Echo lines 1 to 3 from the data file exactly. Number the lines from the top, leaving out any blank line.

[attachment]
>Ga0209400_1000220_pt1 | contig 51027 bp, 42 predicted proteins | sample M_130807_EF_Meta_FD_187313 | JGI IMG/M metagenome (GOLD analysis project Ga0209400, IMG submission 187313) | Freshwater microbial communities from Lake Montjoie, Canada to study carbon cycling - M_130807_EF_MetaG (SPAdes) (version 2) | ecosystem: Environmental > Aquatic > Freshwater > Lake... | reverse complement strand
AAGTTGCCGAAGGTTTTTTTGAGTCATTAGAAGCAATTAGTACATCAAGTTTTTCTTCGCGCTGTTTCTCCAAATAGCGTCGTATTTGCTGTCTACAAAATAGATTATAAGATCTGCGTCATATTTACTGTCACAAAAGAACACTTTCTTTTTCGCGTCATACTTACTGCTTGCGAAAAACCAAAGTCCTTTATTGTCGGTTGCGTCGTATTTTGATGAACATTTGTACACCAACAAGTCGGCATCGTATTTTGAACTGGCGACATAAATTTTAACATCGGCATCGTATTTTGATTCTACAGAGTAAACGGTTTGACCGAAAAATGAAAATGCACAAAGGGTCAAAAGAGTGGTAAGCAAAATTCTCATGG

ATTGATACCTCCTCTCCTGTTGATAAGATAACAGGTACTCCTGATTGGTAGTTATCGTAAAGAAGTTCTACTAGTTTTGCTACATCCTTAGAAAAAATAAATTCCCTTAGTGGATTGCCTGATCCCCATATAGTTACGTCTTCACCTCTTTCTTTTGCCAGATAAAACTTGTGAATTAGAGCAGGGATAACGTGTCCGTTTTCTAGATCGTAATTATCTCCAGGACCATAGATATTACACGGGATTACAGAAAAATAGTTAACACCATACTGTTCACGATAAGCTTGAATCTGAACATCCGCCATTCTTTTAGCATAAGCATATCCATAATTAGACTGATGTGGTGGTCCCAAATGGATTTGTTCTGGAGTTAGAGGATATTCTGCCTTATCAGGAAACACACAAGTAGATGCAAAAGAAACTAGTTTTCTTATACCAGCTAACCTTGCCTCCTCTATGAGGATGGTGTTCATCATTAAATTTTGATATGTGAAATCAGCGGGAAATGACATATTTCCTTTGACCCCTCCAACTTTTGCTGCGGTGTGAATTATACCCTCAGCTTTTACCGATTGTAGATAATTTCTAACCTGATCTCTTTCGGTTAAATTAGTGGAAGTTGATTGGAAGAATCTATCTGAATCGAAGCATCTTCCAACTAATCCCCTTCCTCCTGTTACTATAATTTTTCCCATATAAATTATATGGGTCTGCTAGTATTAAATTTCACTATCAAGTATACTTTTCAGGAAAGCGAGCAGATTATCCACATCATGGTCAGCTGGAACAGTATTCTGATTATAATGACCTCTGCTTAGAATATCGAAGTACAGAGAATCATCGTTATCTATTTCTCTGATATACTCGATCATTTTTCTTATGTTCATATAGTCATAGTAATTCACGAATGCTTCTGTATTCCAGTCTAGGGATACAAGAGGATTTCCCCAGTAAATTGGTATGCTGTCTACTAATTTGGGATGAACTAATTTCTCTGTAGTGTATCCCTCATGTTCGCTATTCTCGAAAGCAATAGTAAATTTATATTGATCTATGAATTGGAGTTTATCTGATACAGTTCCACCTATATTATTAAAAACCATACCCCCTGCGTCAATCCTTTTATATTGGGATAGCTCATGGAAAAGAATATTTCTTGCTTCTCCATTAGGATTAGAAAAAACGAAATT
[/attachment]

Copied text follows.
>Ga0209400_1000220_pt1 | contig 51027 bp, 42 predicted proteins | sample M_130807_EF_Meta_FD_187313 | JGI IMG/M metagenome (GOLD analysis project Ga0209400, IMG submission 187313) | Freshwater microbial communities from Lake Montjoie, Canada to study carbon cycling - M_130807_EF_MetaG (SPAdes) (version 2) | ecosystem: Environmental > Aquatic > Freshwater > Lake... | reverse complement strand
AAGTTGCCGAAGGTTTTTTTGAGTCATTAGAAGCAATTAGTACATCAAGTTTTTCTTCGCGCTGTTTCTCCAAATAGCGTCGTATTTGCTGTCTACAAAATAGATTATAAGATCTGCGTCATATTTACTGTCACAAAAGAACACTTTCTTTTTCGCGTCATACTTACTGCTTGCGAAAAACCAAAGTCCTTTATTGTCGGTTGCGTCGTATTTTGATGAACATTTGTACACCAACAAGTCGGCATCGTATTTTGAACTGGCGACATAAATTTTAACATCGGCATCGTATTTTGATTCTACAGAGTAAACGGTTTGACCGAAAAATGAAAATGCACAAAGGGTCAAAAGAGTGGTAAGCAAAATTCTCATGG

ATTGATACCTCCTCTCCTGTTGATAAGATAACAGGTACTCCTGATTGGTAGTTATCGTAAAGAAGTTCTACTAGTTTTGCTACATCCTTAGAAAAAATAAATTCCCTTAGTGGATTGCCTGATCCCCATATAGTTACGTCTTCACCTCTTTCTTTTGCCAGATAAAACTTGTGAATTAGAGCAGGGATAACGTGTCCGTTTTCTAGATCGTAATTATCTCCAGGACCATAGATATTACACGGGATTACAGAAAAATAGTTAACACCATACTGTTCACGATAAGCTTGAATCTGAACATCCGCCATTCTTTTAGCATAAGCATATCCATAATTAGACTGATGTGGTGGTCCCAAATGGATTTGTTCTGGAGTTAGAGGATATTCTGCCTTATCAGGAAACACACAAGTAGATGCAAAAGAAACTAGTTTTCTTATACCAGCTAACCTTGCCTCCTCTATGAGGATGGTGTTCATCATTAAATTTTGATATGTGAAATCAGCGGGAAATGACATATTTCCTTTGACCCCTCCAACTTTTGCTGCGGTGTGAATTATACCCTCAGCTTTTACCGATTGTAGATAATTTCTAACCTGATCTCTTTCGGTTAAATTAGTGGAAGTTGATTGGAAGAATCTATCTGAATCGAAGCATCTTCCAACTAATCCCCTTCCTCCTGTTACTATAATTTTTCCCATATAAATTATATGGGTCTGCTAGTATTAAATTTCACTATCAAGTATACTTTTCAGGAAAGCGAGCAGATTATCCACATCATGGTCAGCTGGAACAGTATTCTGATTATAATGACCTCTGCTTAGAATATCGAAGTACAGAGAATCATCGTTATCTATTTCTCTGATATACTCGATCATTTTTCTTATGTTCATATAGTCATAGTAATTCACGAATGCTTCTGTATTCCAGTCTAGGGATACAAGAGGATTTCCCCAGTAAATTGGTATGCTGTCTACTAATTTGGGATGAACTAATTTCTCTGTAGTGTATCCCTCATGTTCGCTATTCTCGAAAGCAATAGTAAATTTATATTGATCTATGAATTGGAGTTTATCTGATACAGTTCCACCTATATTATTAAAAACCATACCCCCTGCGTCAATCCTTTTATATTGGGATAGCTCATGGAAAAGAATATTTCTTGCTTCTCCATTAGGATTAGAAAAAACGAAATT